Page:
Russia profits in nearly $20bn from oil exports in May
The increase in revenues is a major disruption of the West's efforts to hit the Russian economy.
Yields from shipping crude and oil products increased 11% from the previous month despite a 3% drop in exports, according to the International Energy Agency’s monthly report.
Western countries have imposed batches of sanctions on Russian oil, gas, currency, and more. The United States has banned Russian fuel imports, while the United Kingdom and the European Union have agreed to phase out their use.
Russia has been able to absorb the discounts caused by the rise in the price of Brent crude. Urals, Russia's main export blend, averaged $78.81 per barrel in May, up nearly 12% from the previous month.
Oil prices have risen by 70% in the last year to around $121 per barrel. Although the price has fallen this week due to concerns that the US Federal Reserve will surprise markets with a higher-than-expected interest rate hike.
The US government appears to be following in the footsteps of UK chancellor Rishi Sunak by instituting a windfall tax on excessive oil company profits.
No relief in sight for soaring oil and gas prices
Last week, Goldman Sachs predicted that oil prices could reach $140 this summer. Meanwhile, Britons are facing record petrol and diesel prices due to a weakening pound and a shortage of refining capacity.
Wholesale gas prices are also rising as a result of an extended outage at the Freeport liquefied natural gas (LNG) plant following a fire at the US facility, as well as a reduction in supplies via the Russian Nord Stream 1 pipeline.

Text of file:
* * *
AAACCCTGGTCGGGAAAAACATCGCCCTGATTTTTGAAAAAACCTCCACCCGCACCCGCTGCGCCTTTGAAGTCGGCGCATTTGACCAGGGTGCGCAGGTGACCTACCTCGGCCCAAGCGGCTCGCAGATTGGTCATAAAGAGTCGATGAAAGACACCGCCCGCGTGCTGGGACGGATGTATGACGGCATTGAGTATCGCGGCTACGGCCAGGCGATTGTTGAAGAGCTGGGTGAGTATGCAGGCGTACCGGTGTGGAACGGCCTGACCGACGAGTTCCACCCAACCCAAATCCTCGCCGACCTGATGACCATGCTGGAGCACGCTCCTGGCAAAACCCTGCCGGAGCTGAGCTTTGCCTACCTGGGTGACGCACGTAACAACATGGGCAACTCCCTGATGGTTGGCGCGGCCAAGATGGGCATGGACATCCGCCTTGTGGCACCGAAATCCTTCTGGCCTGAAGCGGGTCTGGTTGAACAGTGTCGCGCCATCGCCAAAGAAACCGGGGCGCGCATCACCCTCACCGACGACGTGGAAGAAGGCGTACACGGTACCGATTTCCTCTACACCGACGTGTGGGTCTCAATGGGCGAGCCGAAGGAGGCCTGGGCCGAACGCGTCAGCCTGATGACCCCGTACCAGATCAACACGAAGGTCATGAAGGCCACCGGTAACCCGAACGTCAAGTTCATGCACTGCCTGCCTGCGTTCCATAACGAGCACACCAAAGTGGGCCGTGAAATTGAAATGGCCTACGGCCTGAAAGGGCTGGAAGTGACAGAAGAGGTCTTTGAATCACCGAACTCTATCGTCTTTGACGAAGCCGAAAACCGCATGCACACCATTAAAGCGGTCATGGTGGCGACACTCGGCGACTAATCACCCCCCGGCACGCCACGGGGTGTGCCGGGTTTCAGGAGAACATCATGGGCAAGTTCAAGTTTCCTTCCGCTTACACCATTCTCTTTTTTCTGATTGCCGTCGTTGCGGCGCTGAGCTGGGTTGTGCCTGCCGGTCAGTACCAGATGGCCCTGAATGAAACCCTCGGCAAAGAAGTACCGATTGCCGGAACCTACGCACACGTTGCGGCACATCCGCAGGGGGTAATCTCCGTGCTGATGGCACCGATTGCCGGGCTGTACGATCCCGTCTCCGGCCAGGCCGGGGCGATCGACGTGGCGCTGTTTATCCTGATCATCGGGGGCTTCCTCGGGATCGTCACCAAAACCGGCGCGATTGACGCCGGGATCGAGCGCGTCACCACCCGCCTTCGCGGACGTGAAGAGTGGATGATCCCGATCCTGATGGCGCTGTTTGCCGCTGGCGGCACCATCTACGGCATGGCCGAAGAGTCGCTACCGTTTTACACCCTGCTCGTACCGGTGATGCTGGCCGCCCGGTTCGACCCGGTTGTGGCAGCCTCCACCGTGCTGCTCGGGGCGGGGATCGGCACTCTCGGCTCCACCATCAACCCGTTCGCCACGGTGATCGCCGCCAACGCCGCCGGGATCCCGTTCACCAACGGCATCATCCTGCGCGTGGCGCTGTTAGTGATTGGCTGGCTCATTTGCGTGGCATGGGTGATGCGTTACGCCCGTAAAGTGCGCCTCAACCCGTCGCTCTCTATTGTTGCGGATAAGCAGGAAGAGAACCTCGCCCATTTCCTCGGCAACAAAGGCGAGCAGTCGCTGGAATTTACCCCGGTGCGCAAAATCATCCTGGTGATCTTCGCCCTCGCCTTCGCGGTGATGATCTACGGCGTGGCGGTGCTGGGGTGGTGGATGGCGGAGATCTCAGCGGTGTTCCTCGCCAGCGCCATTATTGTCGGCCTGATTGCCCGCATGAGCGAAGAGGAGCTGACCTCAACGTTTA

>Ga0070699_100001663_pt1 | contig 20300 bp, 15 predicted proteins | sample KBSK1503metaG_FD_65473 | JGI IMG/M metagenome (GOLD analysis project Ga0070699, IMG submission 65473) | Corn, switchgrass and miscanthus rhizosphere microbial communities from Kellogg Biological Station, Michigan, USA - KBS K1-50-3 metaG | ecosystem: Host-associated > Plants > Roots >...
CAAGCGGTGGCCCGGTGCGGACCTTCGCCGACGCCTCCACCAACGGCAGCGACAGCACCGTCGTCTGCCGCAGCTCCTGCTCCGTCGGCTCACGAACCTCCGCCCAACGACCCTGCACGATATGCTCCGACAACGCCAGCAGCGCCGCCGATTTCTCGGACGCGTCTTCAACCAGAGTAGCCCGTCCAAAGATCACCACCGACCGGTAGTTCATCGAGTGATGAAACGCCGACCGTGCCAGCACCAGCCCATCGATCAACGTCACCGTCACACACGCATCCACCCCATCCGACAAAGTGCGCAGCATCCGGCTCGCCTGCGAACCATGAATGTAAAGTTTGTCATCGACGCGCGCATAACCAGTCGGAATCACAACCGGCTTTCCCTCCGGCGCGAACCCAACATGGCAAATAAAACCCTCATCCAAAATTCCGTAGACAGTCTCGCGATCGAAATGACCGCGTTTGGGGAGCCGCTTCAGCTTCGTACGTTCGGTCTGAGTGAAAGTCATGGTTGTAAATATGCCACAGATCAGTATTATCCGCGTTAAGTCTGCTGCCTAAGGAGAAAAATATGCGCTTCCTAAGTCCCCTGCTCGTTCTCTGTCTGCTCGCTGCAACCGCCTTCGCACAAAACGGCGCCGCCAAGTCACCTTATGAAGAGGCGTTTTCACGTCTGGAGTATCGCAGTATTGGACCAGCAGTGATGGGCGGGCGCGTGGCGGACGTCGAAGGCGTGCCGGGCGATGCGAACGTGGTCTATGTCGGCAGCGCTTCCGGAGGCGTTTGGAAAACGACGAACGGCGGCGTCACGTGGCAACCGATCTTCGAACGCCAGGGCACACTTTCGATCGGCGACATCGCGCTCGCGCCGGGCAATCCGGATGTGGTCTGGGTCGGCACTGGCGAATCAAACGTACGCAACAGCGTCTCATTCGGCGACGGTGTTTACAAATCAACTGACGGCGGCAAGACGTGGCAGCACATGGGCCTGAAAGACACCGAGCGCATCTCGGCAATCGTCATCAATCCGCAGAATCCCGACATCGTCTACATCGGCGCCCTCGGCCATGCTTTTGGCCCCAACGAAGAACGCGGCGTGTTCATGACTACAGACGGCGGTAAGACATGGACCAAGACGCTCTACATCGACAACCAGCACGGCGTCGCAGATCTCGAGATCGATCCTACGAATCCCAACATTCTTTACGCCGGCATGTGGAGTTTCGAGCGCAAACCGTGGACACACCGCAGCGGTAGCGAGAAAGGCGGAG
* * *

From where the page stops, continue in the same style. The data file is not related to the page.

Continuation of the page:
The supply crisis for European nations was exacerbated when Russia announced a 40 percent reduction in capacity on the massive Nord Stream 1 pipeline to Germany. Moscow has reacted following delays in the return of gas turbines to Russia's Gazprom, which Siemens Energy claimed were hampered by Canadian sanctions following maintenance in Montreal.
Analysts at Jefferies warned that problems at Shell's Prelude liquefied natural gas facility off the coast of Western Australia could also have an impact on volumes. Workers began weeks of strike action last week, and regulators' investigation into the site's smoke detectors may also have an impact on supply.
Fatih Birol, the head of the International Energy Agency, described the failure of governments and businesses to accelerate energy efficiency efforts as "inexplicable" last week.